Listing 1.07 discusses arm, wrist, and elbow fractures. To meet this disability listing, you must demonstrate:

  • -The absence of bone union,
  • -Ongoing medical treatment (you've tried surgery and other treatments to help restore arm function) and no functional use of the arm for at least 12 months You would be unable to pick up items with your hands and fingers or carry objects with your arm.

To use this listing, you must also demonstrate the presence of a fracture using an x-ray, an MRI (magnetic resonance imaging), or a bone scan.

Anxiety, PTSD or Mental Health Impairments

Following a car accident, generalized anxiety or post-traumatic stress disorder are not uncommon. However, you must be able to prove to the SSA that your mental health is impacted sufficiently to prevent you from undertaking work under substantial gainful activity, SGA.

How Does the SSA do RFC for Your Car Accident Injuries

Even if you do not fit into one of the above-mentioned disability categories, the SSA will assess your residual functional capacity (RFC) to see if you are capable of performing even simple tasks. After a car accident, the SSA will review your hospitalization records to determine whether your medical treatment was successful and whether there were any complications. Furthermore, the SSA will consider whether the medications you are taking are effectively controlling any pain symptoms, whether you have followed all of the treatment recommendations made by your doctor, and what limitations your doctor has placed on your ability to work.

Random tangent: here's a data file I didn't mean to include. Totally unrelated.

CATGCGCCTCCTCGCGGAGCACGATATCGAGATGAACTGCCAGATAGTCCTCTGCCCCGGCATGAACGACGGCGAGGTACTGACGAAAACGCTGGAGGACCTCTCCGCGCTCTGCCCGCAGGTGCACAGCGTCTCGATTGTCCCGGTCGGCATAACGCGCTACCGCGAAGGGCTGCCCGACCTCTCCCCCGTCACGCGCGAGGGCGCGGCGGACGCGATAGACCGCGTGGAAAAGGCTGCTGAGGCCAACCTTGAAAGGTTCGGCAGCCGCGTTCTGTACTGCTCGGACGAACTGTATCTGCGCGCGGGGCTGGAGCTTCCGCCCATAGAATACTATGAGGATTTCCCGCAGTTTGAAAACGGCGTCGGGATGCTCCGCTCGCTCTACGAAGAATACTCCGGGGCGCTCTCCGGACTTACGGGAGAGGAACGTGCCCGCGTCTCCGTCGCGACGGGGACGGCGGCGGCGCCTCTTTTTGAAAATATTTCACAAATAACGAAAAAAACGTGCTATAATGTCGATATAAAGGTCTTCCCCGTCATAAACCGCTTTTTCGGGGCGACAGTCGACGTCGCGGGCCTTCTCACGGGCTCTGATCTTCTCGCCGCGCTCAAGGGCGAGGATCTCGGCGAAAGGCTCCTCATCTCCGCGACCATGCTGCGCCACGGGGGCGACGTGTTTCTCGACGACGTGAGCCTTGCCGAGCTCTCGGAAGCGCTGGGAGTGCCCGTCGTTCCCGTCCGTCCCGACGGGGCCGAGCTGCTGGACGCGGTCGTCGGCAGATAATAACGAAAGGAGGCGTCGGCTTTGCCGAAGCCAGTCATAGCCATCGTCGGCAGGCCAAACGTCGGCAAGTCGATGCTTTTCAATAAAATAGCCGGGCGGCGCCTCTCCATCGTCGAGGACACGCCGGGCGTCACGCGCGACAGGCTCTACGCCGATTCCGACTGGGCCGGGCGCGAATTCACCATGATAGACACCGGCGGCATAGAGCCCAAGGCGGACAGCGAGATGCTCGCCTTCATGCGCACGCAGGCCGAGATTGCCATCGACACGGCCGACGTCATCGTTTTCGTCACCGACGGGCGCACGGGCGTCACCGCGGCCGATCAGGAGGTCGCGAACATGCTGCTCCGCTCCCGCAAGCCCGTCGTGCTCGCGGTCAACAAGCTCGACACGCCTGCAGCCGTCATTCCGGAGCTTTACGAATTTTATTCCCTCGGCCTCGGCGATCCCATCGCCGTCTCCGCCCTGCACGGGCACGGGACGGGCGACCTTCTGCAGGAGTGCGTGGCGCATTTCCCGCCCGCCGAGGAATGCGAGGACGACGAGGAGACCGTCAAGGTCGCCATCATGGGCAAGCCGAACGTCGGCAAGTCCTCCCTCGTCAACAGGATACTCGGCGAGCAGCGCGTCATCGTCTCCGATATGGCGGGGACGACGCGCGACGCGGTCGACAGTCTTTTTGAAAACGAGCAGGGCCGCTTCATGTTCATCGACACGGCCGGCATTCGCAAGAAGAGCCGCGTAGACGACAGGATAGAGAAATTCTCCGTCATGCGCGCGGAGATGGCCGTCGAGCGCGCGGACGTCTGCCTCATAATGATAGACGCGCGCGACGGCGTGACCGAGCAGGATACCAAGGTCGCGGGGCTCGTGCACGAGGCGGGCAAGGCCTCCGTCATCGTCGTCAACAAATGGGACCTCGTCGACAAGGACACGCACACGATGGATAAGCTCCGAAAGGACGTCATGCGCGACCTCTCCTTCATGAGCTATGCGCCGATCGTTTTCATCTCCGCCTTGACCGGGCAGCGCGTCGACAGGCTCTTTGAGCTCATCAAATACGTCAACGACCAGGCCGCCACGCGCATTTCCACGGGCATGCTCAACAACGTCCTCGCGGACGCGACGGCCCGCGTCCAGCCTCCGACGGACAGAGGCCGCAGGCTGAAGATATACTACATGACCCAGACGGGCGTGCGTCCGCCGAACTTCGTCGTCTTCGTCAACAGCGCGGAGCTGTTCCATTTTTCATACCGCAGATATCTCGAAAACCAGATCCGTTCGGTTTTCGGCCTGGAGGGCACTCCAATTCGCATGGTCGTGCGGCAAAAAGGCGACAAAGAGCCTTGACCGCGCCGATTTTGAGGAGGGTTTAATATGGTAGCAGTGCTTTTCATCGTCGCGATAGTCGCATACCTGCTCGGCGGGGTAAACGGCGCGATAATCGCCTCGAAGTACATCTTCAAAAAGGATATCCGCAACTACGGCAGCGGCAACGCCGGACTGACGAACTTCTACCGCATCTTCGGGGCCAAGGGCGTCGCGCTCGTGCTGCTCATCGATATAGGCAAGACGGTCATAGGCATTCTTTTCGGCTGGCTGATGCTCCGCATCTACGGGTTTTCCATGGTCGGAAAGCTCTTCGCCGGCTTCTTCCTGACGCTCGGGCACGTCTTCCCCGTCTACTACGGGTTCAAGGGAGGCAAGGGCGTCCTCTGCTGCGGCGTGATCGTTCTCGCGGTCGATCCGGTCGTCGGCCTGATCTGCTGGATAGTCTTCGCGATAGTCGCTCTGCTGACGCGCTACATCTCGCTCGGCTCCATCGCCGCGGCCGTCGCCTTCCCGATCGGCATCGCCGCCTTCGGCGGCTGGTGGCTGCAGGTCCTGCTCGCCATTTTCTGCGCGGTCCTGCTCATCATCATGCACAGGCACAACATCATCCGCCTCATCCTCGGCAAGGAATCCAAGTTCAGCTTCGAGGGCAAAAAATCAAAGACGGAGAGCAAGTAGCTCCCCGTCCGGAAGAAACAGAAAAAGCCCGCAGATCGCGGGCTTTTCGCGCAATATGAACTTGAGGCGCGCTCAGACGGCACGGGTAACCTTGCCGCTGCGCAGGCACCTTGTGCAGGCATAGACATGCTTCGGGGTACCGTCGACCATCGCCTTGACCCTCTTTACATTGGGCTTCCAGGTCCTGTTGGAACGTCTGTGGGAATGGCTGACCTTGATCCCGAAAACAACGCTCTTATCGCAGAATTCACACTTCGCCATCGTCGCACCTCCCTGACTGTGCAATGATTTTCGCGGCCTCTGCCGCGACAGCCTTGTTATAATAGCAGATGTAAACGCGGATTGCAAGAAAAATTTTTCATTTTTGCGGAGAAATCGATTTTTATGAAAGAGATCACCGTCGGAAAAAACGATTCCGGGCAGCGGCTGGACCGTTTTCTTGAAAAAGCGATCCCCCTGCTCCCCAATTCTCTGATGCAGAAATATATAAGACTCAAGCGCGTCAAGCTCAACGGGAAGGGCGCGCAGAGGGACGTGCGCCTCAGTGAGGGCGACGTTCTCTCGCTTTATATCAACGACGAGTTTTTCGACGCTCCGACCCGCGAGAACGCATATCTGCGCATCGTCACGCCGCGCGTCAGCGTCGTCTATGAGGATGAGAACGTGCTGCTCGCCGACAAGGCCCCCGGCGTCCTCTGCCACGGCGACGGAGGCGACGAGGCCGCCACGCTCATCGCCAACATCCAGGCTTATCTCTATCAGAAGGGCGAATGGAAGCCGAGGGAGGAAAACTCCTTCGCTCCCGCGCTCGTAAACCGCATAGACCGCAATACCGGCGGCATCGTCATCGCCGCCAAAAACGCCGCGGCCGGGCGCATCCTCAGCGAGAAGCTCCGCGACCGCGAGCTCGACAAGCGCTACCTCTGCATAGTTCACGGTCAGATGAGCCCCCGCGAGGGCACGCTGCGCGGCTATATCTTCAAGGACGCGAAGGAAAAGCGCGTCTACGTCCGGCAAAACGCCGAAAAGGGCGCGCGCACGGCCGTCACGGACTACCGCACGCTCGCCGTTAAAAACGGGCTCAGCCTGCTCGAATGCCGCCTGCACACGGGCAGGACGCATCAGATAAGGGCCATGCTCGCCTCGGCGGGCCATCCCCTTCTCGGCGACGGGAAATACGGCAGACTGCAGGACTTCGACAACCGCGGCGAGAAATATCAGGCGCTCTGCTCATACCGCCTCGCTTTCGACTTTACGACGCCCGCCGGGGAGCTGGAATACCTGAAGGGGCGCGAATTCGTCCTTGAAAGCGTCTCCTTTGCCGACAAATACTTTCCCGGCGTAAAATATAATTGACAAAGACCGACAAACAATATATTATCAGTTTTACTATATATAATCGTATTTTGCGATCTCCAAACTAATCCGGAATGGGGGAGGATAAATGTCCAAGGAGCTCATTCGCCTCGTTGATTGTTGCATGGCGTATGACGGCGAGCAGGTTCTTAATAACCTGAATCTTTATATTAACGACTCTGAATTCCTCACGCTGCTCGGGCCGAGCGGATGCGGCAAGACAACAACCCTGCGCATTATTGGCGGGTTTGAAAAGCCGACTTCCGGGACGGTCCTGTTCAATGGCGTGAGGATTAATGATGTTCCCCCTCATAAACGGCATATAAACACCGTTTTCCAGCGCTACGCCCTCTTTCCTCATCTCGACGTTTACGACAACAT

Following an evaluation of your ability to stand, walk, handle or carry objects, and interact with others, fractured a hip or cracked a tendon in a sensitive area of your body, such as knee caps, the SSA disability examiner (DE) will examine your symptoms to analyze if you could perhaps undertake previous work under skilled, semi-skilled, or unskilled activity. If it's proven that you're indeed unable to take up any kind of substantial work, you would automatically qualify for SSDI benefits.

If you or your loved one has been in an unfortunate car accidental injury and are unsure on how to proceed, you may seek legal help from our professional disability attorneys here.

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Thursday, 18 August 2022